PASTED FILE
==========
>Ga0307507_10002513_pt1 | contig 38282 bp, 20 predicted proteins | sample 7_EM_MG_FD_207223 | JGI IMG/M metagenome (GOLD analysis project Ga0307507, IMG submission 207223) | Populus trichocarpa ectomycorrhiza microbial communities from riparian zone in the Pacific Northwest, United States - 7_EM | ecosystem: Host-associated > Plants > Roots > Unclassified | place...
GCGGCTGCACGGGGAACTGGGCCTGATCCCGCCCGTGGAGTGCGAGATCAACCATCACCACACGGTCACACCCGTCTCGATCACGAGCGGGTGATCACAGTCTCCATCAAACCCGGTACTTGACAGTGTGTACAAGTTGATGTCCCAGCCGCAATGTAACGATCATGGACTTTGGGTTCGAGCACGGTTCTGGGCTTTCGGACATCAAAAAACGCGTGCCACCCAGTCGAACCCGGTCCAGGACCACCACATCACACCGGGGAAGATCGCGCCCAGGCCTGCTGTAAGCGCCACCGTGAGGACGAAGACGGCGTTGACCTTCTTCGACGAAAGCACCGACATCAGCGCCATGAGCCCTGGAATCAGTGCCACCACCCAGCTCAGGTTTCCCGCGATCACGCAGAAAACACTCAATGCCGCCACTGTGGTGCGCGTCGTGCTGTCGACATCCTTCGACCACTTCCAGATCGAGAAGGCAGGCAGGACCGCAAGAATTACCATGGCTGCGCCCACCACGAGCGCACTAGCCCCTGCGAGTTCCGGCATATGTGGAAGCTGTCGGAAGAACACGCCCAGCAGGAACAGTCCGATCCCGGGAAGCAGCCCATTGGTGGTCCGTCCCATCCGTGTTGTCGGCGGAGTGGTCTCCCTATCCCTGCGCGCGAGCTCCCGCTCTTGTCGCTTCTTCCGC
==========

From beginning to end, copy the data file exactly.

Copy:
>Ga0307507_10002513_pt1 | contig 38282 bp, 20 predicted proteins | sample 7_EM_MG_FD_207223 | JGI IMG/M metagenome (GOLD analysis project Ga0307507, IMG submission 207223) | Populus trichocarpa ectomycorrhiza microbial communities from riparian zone in the Pacific Northwest, United States - 7_EM | ecosystem: Host-associated > Plants > Roots > Unclassified | place...
GCGGCTGCACGGGGAACTGGGCCTGATCCCGCCCGTGGAGTGCGAGATCAACCATCACCACACGGTCACACCCGTCTCGATCACGAGCGGGTGATCACAGTCTCCATCAAACCCGGTACTTGACAGTGTGTACAAGTTGATGTCCCAGCCGCAATGTAACGATCATGGACTTTGGGTTCGAGCACGGTTCTGGGCTTTCGGACATCAAAAAACGCGTGCCACCCAGTCGAACCCGGTCCAGGACCACCACATCACACCGGGGAAGATCGCGCCCAGGCCTGCTGTAAGCGCCACCGTGAGGACGAAGACGGCGTTGACCTTCTTCGACGAAAGCACCGACATCAGCGCCATGAGCCCTGGAATCAGTGCCACCACCCAGCTCAGGTTTCCCGCGATCACGCAGAAAACACTCAATGCCGCCACTGTGGTGCGCGTCGTGCTGTCGACATCCTTCGACCACTTCCAGATCGAGAAGGCAGGCAGGACCGCAAGAATTACCATGGCTGCGCCCACCACGAGCGCACTAGCCCCTGCGAGTTCCGGCATATGTGGAAGCTGTCGGAAGAACACGCCCAGCAGGAACAGTCCGATCCCGGGAAGCAGCCCATTGGTGGTCCGTCCCATCCGTGTTGTCGGCGGAGTGGTCTCCCTATCCCTGCGCGCGAGCTCCCGCTCTTGTCGCTTCTTCCGC